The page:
Dennis Hlynsky/Vimeo

The chaotic order of nature's social networks.

We've seen a few efforts to visualize airplane flight paths around the U.S. and the world. But Dennis Hlynsky, a film and animation professor at Rhode Island School of Design, has been tracing the flight paths of birds.

Hlynsky does most of his filming in Providence, Rhode Island, where he's based. He explains via email that because of the brief time these animals assemble - swallows, starlings, and crows congregate for about 15 minutes during sunsets - it's easier to shoot locally.

The birds in these videos are not digitally animated or layered. Hlynsky just uses tools like Adobe After Effects to illustrate each bird's trail. He says ten minutes of original footage will take about 10-15 hours to edit and process.

Here are a few of Hlynsky’s most recent works, which feature starlings and vultures.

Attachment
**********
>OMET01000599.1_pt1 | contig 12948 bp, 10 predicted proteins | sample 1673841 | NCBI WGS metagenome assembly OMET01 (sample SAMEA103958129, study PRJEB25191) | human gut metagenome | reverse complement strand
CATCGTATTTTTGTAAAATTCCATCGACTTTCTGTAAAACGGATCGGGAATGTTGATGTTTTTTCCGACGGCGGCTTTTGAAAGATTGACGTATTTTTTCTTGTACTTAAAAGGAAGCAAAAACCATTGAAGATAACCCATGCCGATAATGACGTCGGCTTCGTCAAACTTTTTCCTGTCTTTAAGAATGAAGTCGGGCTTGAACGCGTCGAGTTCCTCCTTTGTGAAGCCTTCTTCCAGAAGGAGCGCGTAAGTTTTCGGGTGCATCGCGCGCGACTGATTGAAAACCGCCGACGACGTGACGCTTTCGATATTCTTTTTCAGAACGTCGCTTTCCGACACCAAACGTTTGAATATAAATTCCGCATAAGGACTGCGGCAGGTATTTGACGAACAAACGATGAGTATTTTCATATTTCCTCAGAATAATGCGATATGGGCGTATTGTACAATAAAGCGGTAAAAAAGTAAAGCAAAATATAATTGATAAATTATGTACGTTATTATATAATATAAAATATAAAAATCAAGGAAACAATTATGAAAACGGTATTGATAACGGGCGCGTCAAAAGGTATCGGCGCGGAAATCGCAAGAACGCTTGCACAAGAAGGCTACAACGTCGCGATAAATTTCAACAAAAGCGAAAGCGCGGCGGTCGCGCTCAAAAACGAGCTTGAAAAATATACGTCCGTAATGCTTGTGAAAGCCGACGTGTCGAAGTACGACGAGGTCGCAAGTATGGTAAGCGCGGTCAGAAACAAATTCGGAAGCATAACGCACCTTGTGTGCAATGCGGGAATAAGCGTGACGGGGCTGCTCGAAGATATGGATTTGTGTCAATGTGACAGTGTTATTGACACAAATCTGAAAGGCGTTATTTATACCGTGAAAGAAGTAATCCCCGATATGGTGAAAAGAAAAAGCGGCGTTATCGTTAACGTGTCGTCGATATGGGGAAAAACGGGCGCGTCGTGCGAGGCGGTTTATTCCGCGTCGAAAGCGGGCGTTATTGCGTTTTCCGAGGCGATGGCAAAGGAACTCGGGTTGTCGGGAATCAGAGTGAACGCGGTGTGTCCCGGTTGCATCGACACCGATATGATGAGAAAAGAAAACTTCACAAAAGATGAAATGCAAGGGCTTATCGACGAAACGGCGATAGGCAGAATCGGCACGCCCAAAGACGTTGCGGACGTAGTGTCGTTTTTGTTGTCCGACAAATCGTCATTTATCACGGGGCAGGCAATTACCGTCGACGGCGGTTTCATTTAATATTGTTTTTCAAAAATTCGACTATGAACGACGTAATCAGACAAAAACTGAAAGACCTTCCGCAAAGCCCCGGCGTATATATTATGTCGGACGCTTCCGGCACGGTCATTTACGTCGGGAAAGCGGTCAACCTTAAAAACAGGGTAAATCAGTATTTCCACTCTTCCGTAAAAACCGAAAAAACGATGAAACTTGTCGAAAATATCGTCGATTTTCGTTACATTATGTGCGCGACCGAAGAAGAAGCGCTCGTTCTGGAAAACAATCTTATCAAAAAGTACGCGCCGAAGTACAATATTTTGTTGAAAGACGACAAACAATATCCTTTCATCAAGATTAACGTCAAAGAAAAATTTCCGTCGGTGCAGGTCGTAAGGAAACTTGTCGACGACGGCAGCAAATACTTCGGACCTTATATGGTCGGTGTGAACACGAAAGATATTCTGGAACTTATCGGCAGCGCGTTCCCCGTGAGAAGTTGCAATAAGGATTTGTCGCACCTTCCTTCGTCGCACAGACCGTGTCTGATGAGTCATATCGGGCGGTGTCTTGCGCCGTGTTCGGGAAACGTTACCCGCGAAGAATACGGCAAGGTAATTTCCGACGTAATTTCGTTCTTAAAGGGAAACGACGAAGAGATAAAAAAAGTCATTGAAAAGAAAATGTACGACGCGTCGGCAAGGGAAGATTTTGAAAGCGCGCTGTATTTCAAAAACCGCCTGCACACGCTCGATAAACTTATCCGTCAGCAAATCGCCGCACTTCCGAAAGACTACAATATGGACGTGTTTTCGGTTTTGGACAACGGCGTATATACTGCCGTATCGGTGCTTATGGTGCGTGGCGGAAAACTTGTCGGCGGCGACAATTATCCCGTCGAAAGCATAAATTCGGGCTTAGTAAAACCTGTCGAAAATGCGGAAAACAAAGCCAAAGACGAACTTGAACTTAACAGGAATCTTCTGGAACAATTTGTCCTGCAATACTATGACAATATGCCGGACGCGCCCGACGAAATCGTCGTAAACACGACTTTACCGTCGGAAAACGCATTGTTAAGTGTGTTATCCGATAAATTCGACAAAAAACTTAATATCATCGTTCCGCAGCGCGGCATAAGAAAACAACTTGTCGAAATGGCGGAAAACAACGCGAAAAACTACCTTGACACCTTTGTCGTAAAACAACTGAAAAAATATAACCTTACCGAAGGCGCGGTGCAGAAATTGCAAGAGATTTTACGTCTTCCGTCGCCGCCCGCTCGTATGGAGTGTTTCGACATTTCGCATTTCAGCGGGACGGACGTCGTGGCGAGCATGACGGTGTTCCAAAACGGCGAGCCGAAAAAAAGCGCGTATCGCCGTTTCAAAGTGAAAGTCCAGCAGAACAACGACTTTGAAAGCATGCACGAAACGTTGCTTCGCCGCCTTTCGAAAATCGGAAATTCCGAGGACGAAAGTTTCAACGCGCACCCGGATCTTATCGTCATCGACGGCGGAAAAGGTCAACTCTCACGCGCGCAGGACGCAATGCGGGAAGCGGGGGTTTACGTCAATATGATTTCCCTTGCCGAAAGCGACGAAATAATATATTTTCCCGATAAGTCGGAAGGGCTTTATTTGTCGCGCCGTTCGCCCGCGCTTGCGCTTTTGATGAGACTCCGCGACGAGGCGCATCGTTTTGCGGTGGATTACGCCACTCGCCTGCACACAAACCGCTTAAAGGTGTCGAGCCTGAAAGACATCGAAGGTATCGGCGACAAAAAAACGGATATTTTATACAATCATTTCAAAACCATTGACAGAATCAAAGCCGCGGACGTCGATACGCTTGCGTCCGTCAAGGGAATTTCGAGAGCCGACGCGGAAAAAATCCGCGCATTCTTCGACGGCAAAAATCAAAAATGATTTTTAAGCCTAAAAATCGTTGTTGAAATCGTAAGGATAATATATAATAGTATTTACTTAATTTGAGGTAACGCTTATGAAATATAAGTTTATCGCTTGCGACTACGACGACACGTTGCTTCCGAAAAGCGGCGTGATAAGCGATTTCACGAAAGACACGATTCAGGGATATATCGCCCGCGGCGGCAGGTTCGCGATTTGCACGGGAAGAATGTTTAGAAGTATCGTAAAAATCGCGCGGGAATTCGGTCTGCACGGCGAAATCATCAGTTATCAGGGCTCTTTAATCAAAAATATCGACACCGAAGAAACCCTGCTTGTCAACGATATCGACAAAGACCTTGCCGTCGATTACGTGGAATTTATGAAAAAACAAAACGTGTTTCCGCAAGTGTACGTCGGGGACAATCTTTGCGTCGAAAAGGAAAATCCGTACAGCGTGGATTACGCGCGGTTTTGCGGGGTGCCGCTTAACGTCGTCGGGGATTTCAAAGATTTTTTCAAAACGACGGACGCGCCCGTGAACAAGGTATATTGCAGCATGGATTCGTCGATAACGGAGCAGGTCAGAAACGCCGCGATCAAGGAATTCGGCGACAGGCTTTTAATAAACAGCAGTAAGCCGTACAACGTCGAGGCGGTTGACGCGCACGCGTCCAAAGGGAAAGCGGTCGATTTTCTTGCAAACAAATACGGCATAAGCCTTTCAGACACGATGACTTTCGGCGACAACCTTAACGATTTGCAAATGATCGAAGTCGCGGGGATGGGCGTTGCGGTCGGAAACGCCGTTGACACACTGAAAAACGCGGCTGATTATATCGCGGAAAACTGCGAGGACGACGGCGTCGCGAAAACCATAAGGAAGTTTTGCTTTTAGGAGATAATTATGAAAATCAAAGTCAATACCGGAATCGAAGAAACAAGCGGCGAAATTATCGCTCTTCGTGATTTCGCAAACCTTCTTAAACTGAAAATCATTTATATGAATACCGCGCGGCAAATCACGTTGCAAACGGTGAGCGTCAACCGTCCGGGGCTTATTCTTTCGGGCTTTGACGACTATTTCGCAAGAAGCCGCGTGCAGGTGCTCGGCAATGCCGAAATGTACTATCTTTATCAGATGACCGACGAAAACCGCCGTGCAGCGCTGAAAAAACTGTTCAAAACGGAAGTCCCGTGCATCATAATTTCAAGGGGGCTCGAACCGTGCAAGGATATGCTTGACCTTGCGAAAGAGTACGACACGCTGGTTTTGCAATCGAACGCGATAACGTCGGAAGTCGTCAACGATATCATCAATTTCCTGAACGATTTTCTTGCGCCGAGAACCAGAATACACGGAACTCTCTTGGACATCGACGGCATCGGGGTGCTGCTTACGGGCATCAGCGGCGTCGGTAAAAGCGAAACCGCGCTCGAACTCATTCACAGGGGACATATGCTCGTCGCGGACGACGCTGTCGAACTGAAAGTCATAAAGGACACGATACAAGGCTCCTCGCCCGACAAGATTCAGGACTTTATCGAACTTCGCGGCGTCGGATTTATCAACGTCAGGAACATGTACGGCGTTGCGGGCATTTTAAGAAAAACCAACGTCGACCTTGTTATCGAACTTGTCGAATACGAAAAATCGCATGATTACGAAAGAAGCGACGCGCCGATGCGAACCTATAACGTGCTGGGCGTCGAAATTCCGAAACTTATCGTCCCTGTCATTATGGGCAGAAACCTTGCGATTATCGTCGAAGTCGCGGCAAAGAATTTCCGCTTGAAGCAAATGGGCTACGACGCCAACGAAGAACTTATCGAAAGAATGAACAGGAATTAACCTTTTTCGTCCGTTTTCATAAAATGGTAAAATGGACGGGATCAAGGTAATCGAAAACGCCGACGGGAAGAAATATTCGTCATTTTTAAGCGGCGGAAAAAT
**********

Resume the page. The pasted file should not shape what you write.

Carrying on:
(h/t Colossal)

Top image: Dennis Hlynski's "black vultures" on Vimeo

About the Author

Most Popular

  1. Life

    Who’s Really Buying Property in San Francisco?

    A lot of software developers, according to an unprecedented new analysis.

  2. A man checks a route on his phone while in a car.
    Equity

    Conversations With D.C. Uber Drivers Reveal Stress and Debt

    A new report from Georgetown University reveals wage and other challenges faced by Uber drivers in Washington, D.C., yet many say they plan to keep driving.

  3. Equity

    The Hidden Horror of Hudson Yards Is How It Was Financed

    Manhattan’s new luxury mega-project was partially bankrolled by an investor visa program called EB-5, which was meant to help poverty-stricken areas.

  4. Transportation

    Electric Scooters Aren’t a Transportation Revolution Yet

    New data show a staggering rise in shared dockless e-scooter use nationwide. But commuting habits have seen little change since the dawn of micromobility.

  5. The facade of a casino in Atlantic City.
    Photos

    Photographing the Trumpian Urbanism of Atlantic City

    Brian Rose’s new book uses the deeply troubled New Jersey city as a window into how a developer-turned-president operates.